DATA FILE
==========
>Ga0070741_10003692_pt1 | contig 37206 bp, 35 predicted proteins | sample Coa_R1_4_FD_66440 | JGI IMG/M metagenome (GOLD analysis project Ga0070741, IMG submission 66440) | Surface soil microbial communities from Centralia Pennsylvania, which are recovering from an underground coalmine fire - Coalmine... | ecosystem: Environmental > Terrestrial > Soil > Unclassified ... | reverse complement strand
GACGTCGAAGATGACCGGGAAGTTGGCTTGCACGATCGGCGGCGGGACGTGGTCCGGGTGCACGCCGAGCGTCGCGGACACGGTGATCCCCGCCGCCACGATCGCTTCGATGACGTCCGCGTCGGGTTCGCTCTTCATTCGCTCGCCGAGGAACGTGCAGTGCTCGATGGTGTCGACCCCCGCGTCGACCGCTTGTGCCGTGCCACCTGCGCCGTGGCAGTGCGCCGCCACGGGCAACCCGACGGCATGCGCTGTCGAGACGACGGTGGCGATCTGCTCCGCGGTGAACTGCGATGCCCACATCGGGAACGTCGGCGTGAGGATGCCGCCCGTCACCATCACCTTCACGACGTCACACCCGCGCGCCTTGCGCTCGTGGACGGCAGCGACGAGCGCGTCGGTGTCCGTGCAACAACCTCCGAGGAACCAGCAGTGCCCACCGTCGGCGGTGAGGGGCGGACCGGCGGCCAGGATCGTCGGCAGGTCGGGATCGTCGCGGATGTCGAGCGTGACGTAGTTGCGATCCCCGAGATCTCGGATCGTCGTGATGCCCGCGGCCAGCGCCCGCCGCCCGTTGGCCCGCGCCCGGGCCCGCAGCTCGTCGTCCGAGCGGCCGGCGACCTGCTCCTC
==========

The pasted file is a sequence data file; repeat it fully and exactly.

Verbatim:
>Ga0070741_10003692_pt1 | contig 37206 bp, 35 predicted proteins | sample Coa_R1_4_FD_66440 | JGI IMG/M metagenome (GOLD analysis project Ga0070741, IMG submission 66440) | Surface soil microbial communities from Centralia Pennsylvania, which are recovering from an underground coalmine fire - Coalmine... | ecosystem: Environmental > Terrestrial > Soil > Unclassified ... | reverse complement strand
GACGTCGAAGATGACCGGGAAGTTGGCTTGCACGATCGGCGGCGGGACGTGGTCCGGGTGCACGCCGAGCGTCGCGGACACGGTGATCCCCGCCGCCACGATCGCTTCGATGACGTCCGCGTCGGGTTCGCTCTTCATTCGCTCGCCGAGGAACGTGCAGTGCTCGATGGTGTCGACCCCCGCGTCGACCGCTTGTGCCGTGCCACCTGCGCCGTGGCAGTGCGCCGCCACGGGCAACCCGACGGCATGCGCTGTCGAGACGACGGTGGCGATCTGCTCCGCGGTGAACTGCGATGCCCACATCGGGAACGTCGGCGTGAGGATGCCGCCCGTCACCATCACCTTCACGACGTCACACCCGCGCGCCTTGCGCTCGTGGACGGCAGCGACGAGCGCGTCGGTGTCCGTGCAACAACCTCCGAGGAACCAGCAGTGCCCACCGTCGGCGGTGAGGGGCGGACCGGCGGCCAGGATCGTCGGCAGGTCGGGATCGTCGCGGATGTCGAGCGTGACGTAGTTGCGATCCCCGAGATCTCGGATCGTCGTGATGCCCGCGGCCAGCGCCCGCCGCCCGTTGGCCCGCGCCCGGGCCCGCAGCTCGTCGTCCGAGCGGCCGGCGACCTGCTCCTC